The most common 802.16-2004 configuration consists of a base station mounted on a building or tower that communicates on a point to multi-point basis with subscriber stations located in businesses and homes. 802.16-2004 has up to 30 miles of range with a typical cell radius of four – six miles. Within the typical cell radius, non-line-of-sight performance and throughputs are optimal. In addition, 802.16-2004 provides an ideal wireless backhaul technology to connect 802.11 wireless LANs and commercial hotspots with the Internet.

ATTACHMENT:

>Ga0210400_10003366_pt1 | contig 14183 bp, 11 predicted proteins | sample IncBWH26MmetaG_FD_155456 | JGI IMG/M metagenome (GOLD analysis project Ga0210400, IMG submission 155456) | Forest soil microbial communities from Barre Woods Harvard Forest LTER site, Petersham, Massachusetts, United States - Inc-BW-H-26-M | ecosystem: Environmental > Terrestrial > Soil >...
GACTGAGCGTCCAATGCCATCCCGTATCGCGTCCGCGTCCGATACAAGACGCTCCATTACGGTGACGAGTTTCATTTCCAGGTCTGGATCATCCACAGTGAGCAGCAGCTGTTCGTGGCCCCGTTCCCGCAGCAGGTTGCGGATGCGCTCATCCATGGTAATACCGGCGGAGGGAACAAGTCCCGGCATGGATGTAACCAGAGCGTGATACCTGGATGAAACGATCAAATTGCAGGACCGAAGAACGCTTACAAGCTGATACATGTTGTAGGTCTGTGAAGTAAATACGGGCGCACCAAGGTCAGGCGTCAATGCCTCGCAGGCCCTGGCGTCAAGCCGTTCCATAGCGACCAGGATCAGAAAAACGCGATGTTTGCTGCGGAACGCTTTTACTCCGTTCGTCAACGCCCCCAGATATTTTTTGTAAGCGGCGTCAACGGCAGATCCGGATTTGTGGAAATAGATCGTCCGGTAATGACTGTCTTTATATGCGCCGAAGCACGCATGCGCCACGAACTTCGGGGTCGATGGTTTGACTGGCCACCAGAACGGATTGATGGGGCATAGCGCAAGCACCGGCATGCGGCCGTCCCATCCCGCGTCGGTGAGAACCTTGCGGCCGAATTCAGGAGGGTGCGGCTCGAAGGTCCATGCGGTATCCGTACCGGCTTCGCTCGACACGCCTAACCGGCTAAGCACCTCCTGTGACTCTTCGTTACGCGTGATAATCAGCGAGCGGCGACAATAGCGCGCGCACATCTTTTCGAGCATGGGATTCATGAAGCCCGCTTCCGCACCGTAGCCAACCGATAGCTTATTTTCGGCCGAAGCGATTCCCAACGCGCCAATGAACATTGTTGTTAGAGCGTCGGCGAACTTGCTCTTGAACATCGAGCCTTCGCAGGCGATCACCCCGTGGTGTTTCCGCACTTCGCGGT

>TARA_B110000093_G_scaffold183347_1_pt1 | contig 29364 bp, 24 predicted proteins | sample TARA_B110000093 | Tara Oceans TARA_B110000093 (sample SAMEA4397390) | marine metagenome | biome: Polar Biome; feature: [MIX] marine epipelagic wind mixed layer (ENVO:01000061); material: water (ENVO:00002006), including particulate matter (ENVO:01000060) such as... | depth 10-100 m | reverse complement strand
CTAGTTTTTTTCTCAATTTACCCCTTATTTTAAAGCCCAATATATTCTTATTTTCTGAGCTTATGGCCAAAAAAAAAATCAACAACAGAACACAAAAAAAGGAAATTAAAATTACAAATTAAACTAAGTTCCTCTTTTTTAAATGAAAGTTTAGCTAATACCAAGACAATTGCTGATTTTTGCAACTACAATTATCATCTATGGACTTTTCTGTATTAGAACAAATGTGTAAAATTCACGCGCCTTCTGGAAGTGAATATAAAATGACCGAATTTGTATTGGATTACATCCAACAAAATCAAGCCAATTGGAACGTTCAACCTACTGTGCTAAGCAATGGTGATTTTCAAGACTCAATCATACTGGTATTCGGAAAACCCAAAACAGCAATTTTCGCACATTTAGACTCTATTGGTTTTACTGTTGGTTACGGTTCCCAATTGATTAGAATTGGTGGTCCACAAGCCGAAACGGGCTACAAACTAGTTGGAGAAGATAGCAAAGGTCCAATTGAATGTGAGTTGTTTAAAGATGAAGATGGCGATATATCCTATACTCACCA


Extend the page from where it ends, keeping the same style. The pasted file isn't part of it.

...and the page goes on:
802.16-2004 wireless technology enables businesses to flexibly deploy new 802.11 hotspots in locations where traditional wired connections may be unavailable or time consuming to provision and provides service providers around the globe with a flexible new way to stimulate growth of the residential broadband access market segment. With shared data rates up to 75 Mbps utilising a 20MHz channel and a single “sector” of an 802.16-2004 base station – where sector is defined as a single transmit/receive radio pair at the base station – provides sufficient bandwidth to simultaneously support more than 60 businesses with T1-level connectivity and hundreds of homes with DSL-rate connectivity. To support a profitable business model, operators and service providers need to sustain a mix of high-revenue business customers and high-volume residential subscribers. 802.16-2004 helps meet this requirement by supporting differentiated service levels, which can include guaranteed T1-level services for business, or best effort DSL-speed service for home consumers.